What is Software Defined Networking (SDN)?
The goal of Software-Defined Networking (SDN) is to enable cloud computing and network engineers and administrators to respond quickly to changing business requirements via a centralized control console.
SDN encompasses multiple kinds of network technologies designed to make the network more flexible and agile to support the virtualized server and storage infrastructure of the modern data center.
Software-defined networking originally defined an approach to designing, building, and managing networks that separates the network’s control or SDN network policy (brains) and forwarding (muscle) planes thus enabling the network control to become directly programmable and the underlying infrastructure to be abstracted for applications and network services for applications as SDN cloud computing or mobile networks.
SDN and SD-WAN
Software-defined wide-area network (SD-WAN) is an extension of SDN. SD-WAN applies SDN to networking connections that cover a wide geographical area.
This technology allows enterprise to connect all their networks within their system across a wide geographic area.
For instance, all the branch office networks and data centers within an enterprise are connected via SD-WAN. More organizations and companies are turning toward SD-WAN due to this ability to unify the various connections.
Another perk to SD-WAN is that it provides end-to-end encryption across the network and thus increases security.
How Does Software-Defined Networking Work?
Software-defined networking providers offer a wide selection of competing architectures, but at its most simple, the software-defined networking method centralizes control of the network by separating the control logic to off-device computer resources.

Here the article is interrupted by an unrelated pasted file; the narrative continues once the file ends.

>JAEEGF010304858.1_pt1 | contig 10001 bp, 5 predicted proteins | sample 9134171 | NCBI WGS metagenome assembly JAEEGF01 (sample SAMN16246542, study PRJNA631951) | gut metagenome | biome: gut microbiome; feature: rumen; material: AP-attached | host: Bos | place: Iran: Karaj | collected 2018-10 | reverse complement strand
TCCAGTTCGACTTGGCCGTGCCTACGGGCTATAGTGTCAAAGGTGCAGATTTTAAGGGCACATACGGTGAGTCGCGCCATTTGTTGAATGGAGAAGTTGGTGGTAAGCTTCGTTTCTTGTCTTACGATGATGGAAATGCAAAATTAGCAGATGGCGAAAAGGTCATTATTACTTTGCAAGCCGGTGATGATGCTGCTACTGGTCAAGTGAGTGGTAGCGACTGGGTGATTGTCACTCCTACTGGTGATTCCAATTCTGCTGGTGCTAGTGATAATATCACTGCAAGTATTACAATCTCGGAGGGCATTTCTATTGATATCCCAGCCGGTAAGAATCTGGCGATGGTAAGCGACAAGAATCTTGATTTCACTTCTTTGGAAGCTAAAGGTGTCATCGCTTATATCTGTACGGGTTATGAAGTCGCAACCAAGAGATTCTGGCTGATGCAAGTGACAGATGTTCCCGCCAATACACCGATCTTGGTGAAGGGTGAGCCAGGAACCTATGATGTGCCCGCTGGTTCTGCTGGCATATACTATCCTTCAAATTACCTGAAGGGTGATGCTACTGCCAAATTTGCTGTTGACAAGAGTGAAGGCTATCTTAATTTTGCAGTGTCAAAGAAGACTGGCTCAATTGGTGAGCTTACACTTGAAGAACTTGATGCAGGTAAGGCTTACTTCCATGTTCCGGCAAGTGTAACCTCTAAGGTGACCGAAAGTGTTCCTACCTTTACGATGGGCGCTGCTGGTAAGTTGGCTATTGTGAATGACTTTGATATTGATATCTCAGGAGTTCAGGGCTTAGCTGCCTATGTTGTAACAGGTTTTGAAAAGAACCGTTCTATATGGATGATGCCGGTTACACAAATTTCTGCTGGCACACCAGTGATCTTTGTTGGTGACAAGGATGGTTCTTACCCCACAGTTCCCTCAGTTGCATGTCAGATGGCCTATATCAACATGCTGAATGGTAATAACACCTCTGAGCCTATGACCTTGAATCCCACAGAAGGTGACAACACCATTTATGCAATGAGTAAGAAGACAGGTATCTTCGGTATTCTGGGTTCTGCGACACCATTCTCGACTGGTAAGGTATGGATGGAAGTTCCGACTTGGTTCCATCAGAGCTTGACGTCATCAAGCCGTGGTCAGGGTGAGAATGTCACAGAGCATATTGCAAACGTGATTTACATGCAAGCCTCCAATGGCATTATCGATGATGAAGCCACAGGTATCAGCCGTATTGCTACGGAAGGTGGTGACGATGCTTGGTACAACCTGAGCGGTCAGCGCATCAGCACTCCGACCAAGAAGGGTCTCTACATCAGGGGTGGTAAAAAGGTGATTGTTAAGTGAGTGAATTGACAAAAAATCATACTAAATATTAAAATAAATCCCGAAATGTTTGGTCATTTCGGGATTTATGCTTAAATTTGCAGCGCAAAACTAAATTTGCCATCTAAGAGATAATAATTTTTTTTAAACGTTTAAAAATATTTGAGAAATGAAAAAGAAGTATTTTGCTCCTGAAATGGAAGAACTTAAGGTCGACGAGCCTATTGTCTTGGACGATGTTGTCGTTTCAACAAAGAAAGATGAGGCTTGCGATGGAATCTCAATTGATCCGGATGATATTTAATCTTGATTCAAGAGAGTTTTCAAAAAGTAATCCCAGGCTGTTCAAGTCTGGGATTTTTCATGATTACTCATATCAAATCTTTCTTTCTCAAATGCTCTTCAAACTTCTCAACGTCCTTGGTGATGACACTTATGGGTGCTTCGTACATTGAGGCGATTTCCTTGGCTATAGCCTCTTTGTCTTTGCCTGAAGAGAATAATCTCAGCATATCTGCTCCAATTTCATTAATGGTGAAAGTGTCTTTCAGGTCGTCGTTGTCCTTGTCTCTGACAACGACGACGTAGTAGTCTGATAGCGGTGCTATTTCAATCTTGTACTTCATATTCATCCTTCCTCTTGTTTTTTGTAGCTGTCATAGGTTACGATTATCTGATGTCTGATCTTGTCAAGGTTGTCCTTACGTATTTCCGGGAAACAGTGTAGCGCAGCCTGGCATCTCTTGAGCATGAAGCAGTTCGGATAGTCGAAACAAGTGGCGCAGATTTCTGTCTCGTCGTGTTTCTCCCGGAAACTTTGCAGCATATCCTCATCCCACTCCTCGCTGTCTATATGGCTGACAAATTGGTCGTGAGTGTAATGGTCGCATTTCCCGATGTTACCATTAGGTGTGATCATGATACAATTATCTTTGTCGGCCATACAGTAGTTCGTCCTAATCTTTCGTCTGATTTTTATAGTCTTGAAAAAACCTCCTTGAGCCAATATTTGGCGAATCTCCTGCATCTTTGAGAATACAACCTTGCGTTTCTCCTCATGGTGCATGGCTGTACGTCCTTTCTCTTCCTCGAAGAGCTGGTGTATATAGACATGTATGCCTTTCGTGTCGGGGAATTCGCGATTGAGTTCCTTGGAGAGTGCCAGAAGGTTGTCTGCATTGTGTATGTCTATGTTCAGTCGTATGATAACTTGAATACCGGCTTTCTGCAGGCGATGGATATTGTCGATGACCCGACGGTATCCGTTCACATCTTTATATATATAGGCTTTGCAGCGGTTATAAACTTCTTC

All software-defined network solutions have some version of an SDN Controller, as well as southbound APIs and northbound APIs:
* Controllers: The “brains” of the network, SDN Controllers offer a centralized view of the overall network, and enable network administrators to dictate to the underlying systems (like switches and routers) how the forwarding plane should handle network traffic.
* Southbound APIs: Software-defined networking uses southbound APIs to relay information to the switches and routers “below.”
OpenFlow, considered the first standard in SDN, was the original southbound API and remains as one of the most common protocols.
Despite some considering OpenFlow and SDN to be one in the same, OpenFlow is merely one piece of the bigger landscape.
* Northbound APIs: Software-Defined Networking uses northbound APIs to communicates with the applications and business logic “above.”
These help network administrators to programmatically shape traffic and deploy services.
The Business Benefits of Software-Defined Network Solutions
SDN offers a centralized, programmable network that can dynamically provision so as to address the changing needs of businesses.
It also provides the following technical and business benefits:
* Directly Programmable: SDN network policy is directly programmable because the control functions are decoupled from forwarding functions, which enables the network to be programmatically configured by proprietary or open source automation tools, including OpenStack, Puppet, and Chef.
* Centralized Management: Network intelligence is logically centralized in an SDN controller software that maintains a global view of the network, which appears to applications and SDN network policy engines as a single, logical switch.
* Reduce CapEx: Software-Defined Networking potentially limits the need to purchase purpose-built, ASIC-based networking hardware, and instead supports pay-as-you-grow models.
* Reduce OpEX: SDN enables algorithmic control of the network of network elements (such as hardware or software switches/routers) that are increasingly programmable, making it easier to design, deploy, manage, and scale networks.
* The ability to automate provisioning and orchestration optimizes service availability and reliability by reducing overall management time and the chance for human error.
* Deliver Agility and Flexibility: Software-Defined Networking helps organizations rapidly deploy new applications, services, and infrastructure to quickly meet changing business goals and objectives.
* Enable Innovation: SDN enables organizations to create new types of applications, services, and business models that can offer new revenue streams and more value from the network.